Meet the Author of Bettie Page: Queen of Curves!

by: Tori Rodriguez, Editor

Before the 2014 passing of famous pinup photographer Bunny Yeager, she was actively involved in the development of two books full of her stunning work: first Bunny Yeager’s Darkroom and then Bettie Page: Queen of Curves (both published by UNIVERSE, a Rizzoli imprint). The latest book–for which Bunny wrote the foreward–was recently added to the collection of the Costume Institute Library at the Metropolitan Museum of Art in New York City. New York and Miami-based author and cultural historian Petra Mason had the distinct honor of creating both gorgeous compilations. I caught up with her to chat about Bunny, Bettie–and even beefcake. Yes, beefcake.

Author Petra Mason holding Bettie Page: Queen of Curves; photo © Terribly Girly Photography by Janette Valentine, @terriblygirlystudio on Instagram

Cover of Bettie Page: Queen of Curves, Rizzoli; photo © Bunny Yeager

TORI: Congratulations on putting together an absolutely gorgeous book with Bettie Page: Queen of Curves. What inspired you to create it, and how did you approach what could be such a daunting task–choosing the best of so many amazing photos?

PETRA: The archive was mostly slide film and only partially scanned. Bunny had been careful to protect her copyright and originals. Of the 800-plus images I finally focused in on 250 for the book by building photo stories within sets. The first book to explore the archive, Bunny Yeager’s Darkroom, naturally includes Bettie Page images, and in Bettie Page: Queen of Curves there are no repeats. Many hours were spent poring over the slides, a truly tough choice as Bettie looks good from every angle so there were virtually no out-takes.

Old school cut ‘n paste played an important role in the image flow for the layouts: Once the original images were scanned we made contact sheets, then printed them out. Picture editing was an intense process that took several months. Once the selection was made, we used the old glue and scissors method to decide the flow and tell a photo story to create movement.

The first Bettie image I saw on slide film was genuinely thrilling–an epiphany. Film is alchemy! Some cultures regard taking a photo as a form of stealing your soul, and after seeing Bettie on film I can see why: An impression of her is really there, as if by magic.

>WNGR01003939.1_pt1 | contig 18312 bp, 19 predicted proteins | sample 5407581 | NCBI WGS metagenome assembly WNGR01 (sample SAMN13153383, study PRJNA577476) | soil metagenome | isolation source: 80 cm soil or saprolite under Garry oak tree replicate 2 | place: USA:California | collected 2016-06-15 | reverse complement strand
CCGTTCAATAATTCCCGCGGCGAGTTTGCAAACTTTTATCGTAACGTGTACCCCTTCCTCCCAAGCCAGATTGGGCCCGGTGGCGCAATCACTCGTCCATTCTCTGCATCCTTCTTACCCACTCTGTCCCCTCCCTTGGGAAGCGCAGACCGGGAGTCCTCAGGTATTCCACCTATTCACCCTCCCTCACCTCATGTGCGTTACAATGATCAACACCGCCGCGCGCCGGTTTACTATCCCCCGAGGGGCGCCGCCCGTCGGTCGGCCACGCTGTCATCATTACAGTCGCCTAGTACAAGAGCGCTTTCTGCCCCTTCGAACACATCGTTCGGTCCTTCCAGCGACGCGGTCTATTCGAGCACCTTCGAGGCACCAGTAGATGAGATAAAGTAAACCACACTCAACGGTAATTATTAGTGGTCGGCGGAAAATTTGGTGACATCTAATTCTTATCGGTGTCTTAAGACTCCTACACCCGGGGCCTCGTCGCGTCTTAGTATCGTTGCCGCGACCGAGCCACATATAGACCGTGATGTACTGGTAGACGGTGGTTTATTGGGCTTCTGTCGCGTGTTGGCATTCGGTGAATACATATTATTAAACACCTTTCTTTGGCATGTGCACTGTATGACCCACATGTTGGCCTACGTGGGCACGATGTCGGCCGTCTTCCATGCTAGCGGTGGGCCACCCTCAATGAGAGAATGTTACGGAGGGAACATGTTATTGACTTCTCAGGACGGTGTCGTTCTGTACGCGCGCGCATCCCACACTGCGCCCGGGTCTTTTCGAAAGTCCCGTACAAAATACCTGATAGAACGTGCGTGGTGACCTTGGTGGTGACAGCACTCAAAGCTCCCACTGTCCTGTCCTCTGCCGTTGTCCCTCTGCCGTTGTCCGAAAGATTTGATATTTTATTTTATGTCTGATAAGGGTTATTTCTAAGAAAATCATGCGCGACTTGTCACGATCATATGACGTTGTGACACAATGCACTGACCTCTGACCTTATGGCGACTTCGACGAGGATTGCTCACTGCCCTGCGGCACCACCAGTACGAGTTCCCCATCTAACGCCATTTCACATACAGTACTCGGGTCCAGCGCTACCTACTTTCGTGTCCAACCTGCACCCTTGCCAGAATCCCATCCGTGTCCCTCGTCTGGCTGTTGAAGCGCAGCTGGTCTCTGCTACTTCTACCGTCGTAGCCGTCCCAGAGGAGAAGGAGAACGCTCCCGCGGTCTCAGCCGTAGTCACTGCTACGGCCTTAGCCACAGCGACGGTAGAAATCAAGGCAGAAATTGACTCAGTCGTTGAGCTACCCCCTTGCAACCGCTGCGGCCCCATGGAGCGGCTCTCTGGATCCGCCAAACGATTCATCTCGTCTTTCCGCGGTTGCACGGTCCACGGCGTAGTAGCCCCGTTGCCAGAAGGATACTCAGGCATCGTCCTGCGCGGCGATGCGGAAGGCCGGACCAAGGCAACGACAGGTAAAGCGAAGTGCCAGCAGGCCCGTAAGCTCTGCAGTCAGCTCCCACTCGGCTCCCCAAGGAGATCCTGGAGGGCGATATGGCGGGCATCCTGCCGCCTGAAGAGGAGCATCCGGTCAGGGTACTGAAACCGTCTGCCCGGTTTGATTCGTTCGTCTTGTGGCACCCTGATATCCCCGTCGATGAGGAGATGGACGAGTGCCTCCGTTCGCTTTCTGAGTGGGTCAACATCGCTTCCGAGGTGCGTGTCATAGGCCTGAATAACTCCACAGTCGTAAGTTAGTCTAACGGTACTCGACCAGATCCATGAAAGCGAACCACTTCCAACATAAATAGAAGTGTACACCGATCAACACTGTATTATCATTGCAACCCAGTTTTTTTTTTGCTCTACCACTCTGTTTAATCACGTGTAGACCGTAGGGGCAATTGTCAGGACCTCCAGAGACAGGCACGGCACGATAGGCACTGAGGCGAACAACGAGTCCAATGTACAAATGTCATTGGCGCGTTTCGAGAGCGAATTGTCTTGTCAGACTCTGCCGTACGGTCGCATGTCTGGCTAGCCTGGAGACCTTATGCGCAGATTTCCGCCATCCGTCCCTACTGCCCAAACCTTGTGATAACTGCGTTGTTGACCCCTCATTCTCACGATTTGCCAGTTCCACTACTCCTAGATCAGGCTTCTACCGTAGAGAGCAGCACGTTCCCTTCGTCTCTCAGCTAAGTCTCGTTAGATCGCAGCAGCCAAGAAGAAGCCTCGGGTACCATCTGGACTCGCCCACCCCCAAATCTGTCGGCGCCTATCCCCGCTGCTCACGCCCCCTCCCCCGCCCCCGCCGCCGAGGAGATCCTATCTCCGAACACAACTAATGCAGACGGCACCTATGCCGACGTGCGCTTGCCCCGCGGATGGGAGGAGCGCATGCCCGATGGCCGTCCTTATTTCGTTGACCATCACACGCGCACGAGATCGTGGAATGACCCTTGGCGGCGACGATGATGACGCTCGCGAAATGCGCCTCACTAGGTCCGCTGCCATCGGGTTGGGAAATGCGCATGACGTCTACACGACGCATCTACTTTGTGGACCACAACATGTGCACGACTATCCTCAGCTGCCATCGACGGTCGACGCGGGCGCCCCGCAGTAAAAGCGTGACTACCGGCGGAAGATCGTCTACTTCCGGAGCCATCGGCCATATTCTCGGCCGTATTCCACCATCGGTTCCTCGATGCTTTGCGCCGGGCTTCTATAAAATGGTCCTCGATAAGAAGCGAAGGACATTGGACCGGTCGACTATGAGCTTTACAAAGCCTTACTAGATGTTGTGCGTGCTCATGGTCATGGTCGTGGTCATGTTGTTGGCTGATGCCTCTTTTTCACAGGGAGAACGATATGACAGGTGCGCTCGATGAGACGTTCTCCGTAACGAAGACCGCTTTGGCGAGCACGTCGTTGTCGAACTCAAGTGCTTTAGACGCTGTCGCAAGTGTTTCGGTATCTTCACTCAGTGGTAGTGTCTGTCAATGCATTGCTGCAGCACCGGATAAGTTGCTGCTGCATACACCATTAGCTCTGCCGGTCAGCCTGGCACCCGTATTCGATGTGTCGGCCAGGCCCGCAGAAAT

Jungle Bettie from Bettie Page: Queen of Curves, Rizzoli; photo © Bunny Yeager

TORI: What were some of the most interesting things you learned about Bettie that you didn’t know before? About Bunny?

PETRA: Bettie hated heels and preferred wearing flats or no shoes at all. She was a true nature girl. She lived very humbly, and when she was in Miami she stayed by the Miami River alone in a caravan. She loved to sew and created many of her own costumes. I have huge respect for her. Bettie was someone who is so celebrated, yet she was also fragile and tormented and taken advantage of.

Bettie was 32 in 1954. She was “on the run” from the law after New York photographer Irving Klaw ran into legal problems because of his bondage images. Bettie–his most popular model–was part of that investigation, so she decided to come to Florida to let the blue heat cool down! She spent only about 10 months shooting with Bunny in Florida. It was a relatively short period of time to create an extraordinary body of work.  

TORI: What are your thoughts about the collaboration between Bettie and Bunny?

PETRA: I like to call them “our founding beach babes.” Bunny had a very modern eye, and Bettie’s poses and facial expressions were edgy. Bettie is so clearly comfortable in her skin and is so expressive–she hams it up one moment, does a little vaudeville slapstick, gets bold, occasionally blatantly raunchy. There is nothing harmlessly “cutesy” about Bettie– you get a sense that she has a dark side. Together they made pinup history in the previously “men’s-only” pinup photography domain. Bettie loved the beach, and so did Bunny. Together they pushed the limits: off the beaten track locations, carrying their own gear, doing their own hair and make-up to create a very natural style of pinups–not Hollywood-glitzy but still flawless.

Beach Bettie from Bettie Page: Queen of Curves, Rizzoli; photo © Bunny Yeager

TORI: I love asking people when and how they first discovered Bettie… do you recall?

PETRA: It had to have been the legendary shot of Bettie and Bunny and the cheetahs at Africa USA Safari Park. She’s in a leopard print costume, one she sewed herself and wore a few times including in New York with Paula and Irving Klaw. Bunny’s wearing fraulein braids and clam diggers, and she’s got her vintage camera.

Bettie and Bunny from Bettie Page: Queen of Curves, Rizzoli; photo © Bunny Yeager

TORI: What other projects can we look for from you?

PETRA: That’s top secret, but in another time capsule. I recently looked into what the boys were up to in 1940s to pre-Disco for Beefcake: 100% Rare, All Natural, my third book published by UNIVERSE, a Rizzoli imprint.

You can keep up with Petra on social media at Petra_Mason (Instagram) and @PetraMason (Twitter) and on her website: www.petramason.com 

And be sure check out these fantastic mini movies created by Petra Mason and Rizzoli Social Media to promote the books–both have voiceovers by Bunny and show lots of beautiful previews of the photos you’ll find in the books:

~Bettie Page: Queen of Curves (NSFW version): http://youtu.be/vtSNufs8BWw

~Bunny Yeager’s Darkroom: http://youtu.be/p6LPeq7pbxs

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